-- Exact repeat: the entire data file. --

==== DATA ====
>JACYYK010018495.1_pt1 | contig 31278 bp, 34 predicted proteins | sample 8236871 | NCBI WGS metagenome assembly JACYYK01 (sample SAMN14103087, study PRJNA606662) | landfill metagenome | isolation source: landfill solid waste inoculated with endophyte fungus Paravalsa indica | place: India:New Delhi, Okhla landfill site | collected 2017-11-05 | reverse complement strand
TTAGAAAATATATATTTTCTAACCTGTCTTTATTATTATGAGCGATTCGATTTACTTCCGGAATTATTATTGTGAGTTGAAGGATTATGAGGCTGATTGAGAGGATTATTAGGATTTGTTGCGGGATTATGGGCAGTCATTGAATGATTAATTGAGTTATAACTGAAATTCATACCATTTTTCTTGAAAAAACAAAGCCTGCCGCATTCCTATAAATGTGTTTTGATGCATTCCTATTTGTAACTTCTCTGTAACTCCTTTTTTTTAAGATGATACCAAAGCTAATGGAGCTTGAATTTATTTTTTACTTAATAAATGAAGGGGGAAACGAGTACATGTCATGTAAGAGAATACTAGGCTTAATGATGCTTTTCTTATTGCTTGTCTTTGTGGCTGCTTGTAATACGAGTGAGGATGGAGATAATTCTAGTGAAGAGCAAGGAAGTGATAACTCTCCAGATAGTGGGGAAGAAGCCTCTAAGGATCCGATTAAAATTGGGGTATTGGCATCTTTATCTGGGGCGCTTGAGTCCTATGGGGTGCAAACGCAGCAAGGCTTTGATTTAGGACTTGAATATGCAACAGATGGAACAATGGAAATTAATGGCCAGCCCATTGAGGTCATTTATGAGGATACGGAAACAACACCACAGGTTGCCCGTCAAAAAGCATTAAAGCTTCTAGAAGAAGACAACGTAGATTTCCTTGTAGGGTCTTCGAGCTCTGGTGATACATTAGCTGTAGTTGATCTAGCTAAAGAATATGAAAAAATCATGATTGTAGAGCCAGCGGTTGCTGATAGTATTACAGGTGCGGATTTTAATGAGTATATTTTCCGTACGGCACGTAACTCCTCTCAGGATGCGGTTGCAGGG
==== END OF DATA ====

>JACYYK010018495.1_pt1 | contig 31278 bp, 34 predicted proteins | sample 8236871 | NCBI WGS metagenome assembly JACYYK01 (sample SAMN14103087, study PRJNA606662) | landfill metagenome | isolation source: landfill solid waste inoculated with endophyte fungus Paravalsa indica | place: India:New Delhi, Okhla landfill site | collected 2017-11-05 | reverse complement strand
TTAGAAAATATATATTTTCTAACCTGTCTTTATTATTATGAGCGATTCGATTTACTTCCGGAATTATTATTGTGAGTTGAAGGATTATGAGGCTGATTGAGAGGATTATTAGGATTTGTTGCGGGATTATGGGCAGTCATTGAATGATTAATTGAGTTATAACTGAAATTCATACCATTTTTCTTGAAAAAACAAAGCCTGCCGCATTCCTATAAATGTGTTTTGATGCATTCCTATTTGTAACTTCTCTGTAACTCCTTTTTTTTAAGATGATACCAAAGCTAATGGAGCTTGAATTTATTTTTTACTTAATAAATGAAGGGGGAAACGAGTACATGTCATGTAAGAGAATACTAGGCTTAATGATGCTTTTCTTATTGCTTGTCTTTGTGGCTGCTTGTAATACGAGTGAGGATGGAGATAATTCTAGTGAAGAGCAAGGAAGTGATAACTCTCCAGATAGTGGGGAAGAAGCCTCTAAGGATCCGATTAAAATTGGGGTATTGGCATCTTTATCTGGGGCGCTTGAGTCCTATGGGGTGCAAACGCAGCAAGGCTTTGATTTAGGACTTGAATATGCAACAGATGGAACAATGGAAATTAATGGCCAGCCCATTGAGGTCATTTATGAGGATACGGAAACAACACCACAGGTTGCCCGTCAAAAAGCATTAAAGCTTCTAGAAGAAGACAACGTAGATTTCCTTGTAGGGTCTTCGAGCTCTGGTGATACATTAGCTGTAGTTGATCTAGCTAAAGAATATGAAAAAATCATGATTGTAGAGCCAGCGGTTGCTGATAGTATTACAGGTGCGGATTTTAATGAGTATATTTTCCGTACGGCACGTAACTCCTCTCAGGATGCGGTTGCAGGG